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Tobacco Use and Secondhand Smoke Exposure: Quitline Interventions


What the Task Force Found

About The Systematic Review

The Task Force finding on quitline effectiveness is based on evidence from a systematic review published in 2013 (Stead et al., 77 studies, search period through June 2013). Results from the review were converted into Community Guide metrics and additional analyses were performed to determine whether intervention effectiveness diminishes with longer follow-up.This finding updates and replaces the 2000 Task Force finding on Multicomponent Interventions that Include Telephone Support [PDF - 238 kB].

Evidence of effectiveness for quitline promotional efforts is based on a systematic review of 49 studies (search period through July 2012). Three promotional efforts to increase calls to quitlines were evaluated, including mass-reach health communication interventions (23 studies), provision of free cessation medications (12 studies), and quitline referral systems (14 studies).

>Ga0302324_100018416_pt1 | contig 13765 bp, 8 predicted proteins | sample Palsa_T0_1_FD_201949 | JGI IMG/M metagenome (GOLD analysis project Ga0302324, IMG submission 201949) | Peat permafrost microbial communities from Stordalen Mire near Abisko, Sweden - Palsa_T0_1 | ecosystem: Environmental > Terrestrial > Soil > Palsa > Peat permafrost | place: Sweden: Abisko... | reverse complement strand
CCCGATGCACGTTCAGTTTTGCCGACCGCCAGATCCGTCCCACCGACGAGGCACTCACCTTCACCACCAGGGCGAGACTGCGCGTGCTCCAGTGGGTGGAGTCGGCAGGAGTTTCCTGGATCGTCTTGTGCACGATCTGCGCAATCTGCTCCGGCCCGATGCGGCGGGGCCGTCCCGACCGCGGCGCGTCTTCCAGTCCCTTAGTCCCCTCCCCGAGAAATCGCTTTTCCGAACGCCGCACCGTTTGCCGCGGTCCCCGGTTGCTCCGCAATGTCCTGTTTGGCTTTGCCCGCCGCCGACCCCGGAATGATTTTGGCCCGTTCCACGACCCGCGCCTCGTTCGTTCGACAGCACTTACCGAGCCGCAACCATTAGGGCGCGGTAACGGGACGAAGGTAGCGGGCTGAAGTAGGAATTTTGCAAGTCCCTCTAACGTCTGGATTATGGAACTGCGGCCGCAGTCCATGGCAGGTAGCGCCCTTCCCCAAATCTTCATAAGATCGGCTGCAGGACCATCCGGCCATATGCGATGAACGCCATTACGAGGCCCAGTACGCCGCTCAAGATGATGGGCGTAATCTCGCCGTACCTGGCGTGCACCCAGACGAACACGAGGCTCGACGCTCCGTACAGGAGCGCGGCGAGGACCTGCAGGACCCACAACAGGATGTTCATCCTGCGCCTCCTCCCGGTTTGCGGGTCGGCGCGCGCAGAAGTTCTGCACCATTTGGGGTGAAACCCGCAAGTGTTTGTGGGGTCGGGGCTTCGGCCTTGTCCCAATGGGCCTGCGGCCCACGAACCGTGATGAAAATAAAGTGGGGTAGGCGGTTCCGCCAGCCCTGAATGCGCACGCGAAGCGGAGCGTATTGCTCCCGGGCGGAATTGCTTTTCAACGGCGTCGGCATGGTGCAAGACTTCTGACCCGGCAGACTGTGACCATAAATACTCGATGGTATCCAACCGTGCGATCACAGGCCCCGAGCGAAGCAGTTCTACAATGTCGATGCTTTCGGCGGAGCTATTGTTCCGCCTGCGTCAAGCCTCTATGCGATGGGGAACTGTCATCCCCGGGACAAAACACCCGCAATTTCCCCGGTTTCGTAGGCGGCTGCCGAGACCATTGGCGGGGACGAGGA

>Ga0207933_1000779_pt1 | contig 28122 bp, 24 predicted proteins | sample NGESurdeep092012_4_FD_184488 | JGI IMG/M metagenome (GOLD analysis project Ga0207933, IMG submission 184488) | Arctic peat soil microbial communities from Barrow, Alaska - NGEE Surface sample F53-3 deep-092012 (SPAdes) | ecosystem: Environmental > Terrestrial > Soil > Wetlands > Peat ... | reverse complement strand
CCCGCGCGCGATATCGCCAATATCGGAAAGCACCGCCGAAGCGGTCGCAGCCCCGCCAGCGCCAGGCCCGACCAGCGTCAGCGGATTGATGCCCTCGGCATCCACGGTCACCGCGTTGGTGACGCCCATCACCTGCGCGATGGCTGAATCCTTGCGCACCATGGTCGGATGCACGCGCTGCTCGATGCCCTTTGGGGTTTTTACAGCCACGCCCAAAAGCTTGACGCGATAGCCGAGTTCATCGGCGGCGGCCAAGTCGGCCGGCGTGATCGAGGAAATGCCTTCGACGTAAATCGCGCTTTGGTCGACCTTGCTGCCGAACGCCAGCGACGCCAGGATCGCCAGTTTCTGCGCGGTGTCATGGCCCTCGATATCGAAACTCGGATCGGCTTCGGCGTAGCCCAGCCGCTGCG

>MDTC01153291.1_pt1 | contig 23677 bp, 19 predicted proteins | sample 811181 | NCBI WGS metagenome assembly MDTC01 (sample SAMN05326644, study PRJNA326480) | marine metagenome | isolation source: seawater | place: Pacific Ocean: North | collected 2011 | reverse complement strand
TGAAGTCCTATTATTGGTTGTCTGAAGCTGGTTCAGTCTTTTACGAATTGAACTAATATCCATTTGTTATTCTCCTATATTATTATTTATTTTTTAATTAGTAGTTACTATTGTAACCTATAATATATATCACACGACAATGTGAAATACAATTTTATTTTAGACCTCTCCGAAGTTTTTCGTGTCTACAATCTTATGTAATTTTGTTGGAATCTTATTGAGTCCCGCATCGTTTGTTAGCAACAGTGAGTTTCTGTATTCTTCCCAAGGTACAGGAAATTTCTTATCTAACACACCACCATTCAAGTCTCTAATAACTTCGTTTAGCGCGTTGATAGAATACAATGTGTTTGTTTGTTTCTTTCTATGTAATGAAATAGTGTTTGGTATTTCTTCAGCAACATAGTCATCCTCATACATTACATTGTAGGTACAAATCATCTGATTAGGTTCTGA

The systematic reviews were conducted on behalf of the Task Force by a team of specialists in systematic review methods, and in research, practice, and policy related to reducing tobacco use and secondhand smoke exposure.


There is no information for this section.

Summary of Results

Seventy-seven studies were included in the review. Of these, 71 studies evaluated effectiveness of proactive telephone counseling.

  • Quitlines available to the general public
    • Tobacco cessation: median absolute percentage point increase of 3.1 percentage points (Interquartile interval [IQI]: 0.5 to 3.3 percentage points; 12 studies)
  • Quitlines for callers recruited from clinical or research settings
    • Tobacco cessation: median absolute percentage point increase of 1.7 percentage points (IQI:0.0 to 8.5 percentage points; 51 studies)
  • The remaining 8 studies used different outcome measures which could not be compared.


Six studies evaluated effectiveness of reactive telephone counseling.